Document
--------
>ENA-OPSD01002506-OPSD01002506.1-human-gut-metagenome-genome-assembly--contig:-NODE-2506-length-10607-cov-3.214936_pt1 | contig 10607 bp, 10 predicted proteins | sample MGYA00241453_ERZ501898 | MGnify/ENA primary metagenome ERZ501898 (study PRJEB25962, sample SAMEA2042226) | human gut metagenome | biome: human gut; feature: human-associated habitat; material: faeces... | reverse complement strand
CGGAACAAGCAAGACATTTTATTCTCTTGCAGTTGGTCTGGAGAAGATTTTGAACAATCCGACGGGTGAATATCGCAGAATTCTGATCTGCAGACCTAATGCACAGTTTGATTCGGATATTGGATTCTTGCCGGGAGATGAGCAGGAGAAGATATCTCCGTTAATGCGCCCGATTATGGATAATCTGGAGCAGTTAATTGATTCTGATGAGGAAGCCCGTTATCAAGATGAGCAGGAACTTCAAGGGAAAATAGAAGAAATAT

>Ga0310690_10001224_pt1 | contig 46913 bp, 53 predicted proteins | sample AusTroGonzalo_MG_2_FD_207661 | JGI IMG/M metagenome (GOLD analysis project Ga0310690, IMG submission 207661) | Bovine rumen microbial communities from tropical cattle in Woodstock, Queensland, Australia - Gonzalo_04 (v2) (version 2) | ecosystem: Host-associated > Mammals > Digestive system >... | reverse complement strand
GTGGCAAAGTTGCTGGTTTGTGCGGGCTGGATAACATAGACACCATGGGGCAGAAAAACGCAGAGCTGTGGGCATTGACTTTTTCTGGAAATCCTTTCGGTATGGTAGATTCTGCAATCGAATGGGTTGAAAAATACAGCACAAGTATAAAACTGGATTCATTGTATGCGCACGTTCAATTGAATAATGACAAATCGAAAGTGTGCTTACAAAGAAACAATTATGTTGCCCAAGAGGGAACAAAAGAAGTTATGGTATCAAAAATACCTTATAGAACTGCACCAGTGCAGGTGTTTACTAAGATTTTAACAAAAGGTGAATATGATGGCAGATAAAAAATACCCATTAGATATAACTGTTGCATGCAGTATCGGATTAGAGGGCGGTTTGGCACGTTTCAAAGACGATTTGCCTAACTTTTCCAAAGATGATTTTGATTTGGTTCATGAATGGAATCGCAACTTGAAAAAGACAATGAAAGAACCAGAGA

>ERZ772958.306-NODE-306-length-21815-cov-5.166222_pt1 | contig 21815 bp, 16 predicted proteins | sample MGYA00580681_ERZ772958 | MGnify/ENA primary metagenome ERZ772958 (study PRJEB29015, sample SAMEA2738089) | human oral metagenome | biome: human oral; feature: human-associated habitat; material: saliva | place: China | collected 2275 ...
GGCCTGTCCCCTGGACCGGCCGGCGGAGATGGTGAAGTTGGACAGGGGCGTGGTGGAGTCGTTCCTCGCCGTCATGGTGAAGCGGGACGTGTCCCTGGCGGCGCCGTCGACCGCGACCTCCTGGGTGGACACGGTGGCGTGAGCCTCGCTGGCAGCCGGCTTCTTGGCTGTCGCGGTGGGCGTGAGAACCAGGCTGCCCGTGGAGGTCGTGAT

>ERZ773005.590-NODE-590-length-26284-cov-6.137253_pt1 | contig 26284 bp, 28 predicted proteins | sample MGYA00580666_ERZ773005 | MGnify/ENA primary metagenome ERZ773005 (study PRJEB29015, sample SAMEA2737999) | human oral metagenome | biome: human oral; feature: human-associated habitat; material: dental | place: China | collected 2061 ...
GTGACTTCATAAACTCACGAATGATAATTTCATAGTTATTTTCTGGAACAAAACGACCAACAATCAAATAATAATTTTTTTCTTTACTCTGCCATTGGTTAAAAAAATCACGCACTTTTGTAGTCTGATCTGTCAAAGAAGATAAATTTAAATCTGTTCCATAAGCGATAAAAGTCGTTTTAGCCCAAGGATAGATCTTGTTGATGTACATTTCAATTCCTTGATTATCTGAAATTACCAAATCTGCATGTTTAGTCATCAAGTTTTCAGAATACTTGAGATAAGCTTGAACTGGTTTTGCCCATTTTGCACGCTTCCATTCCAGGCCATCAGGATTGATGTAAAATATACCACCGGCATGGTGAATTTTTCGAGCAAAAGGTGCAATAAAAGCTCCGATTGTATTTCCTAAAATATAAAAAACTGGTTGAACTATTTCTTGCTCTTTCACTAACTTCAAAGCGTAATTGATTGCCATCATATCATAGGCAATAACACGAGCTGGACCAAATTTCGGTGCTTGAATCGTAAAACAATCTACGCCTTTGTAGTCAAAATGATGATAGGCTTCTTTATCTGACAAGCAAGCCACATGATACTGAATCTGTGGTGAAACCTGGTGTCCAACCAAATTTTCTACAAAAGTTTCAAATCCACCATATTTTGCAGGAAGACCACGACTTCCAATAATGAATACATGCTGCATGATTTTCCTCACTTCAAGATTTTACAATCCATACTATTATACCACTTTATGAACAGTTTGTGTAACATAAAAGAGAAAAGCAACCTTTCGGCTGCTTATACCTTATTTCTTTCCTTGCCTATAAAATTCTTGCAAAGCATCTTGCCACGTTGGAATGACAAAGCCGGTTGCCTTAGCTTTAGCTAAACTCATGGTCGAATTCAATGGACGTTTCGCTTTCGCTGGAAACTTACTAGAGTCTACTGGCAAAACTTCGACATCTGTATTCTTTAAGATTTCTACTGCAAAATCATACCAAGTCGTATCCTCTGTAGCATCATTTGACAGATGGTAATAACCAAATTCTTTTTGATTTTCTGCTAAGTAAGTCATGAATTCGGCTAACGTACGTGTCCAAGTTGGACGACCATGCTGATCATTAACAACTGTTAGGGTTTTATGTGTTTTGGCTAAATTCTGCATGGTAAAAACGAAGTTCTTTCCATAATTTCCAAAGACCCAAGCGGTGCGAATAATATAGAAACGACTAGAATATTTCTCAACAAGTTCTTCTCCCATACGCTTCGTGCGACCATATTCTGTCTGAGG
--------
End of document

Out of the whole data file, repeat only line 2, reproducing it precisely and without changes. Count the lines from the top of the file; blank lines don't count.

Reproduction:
CGGAACAAGCAAGACATTTTATTCTCTTGCAGTTGGTCTGGAGAAGATTTTGAACAATCCGACGGGTGAATATCGCAGAATTCTGATCTGCAGACCTAATGCACAGTTTGATTCGGATATTGGATTCTTGCCGGGAGATGAGCAGGAGAAGATATCTCCGTTAATGCGCCCGATTATGGATAATCTGGAGCAGTTAATTGATTCTGATGAGGAAGCCCGTTATCAAGATGAGCAGGAACTTCAAGGGAAAATAGAAGAAATAT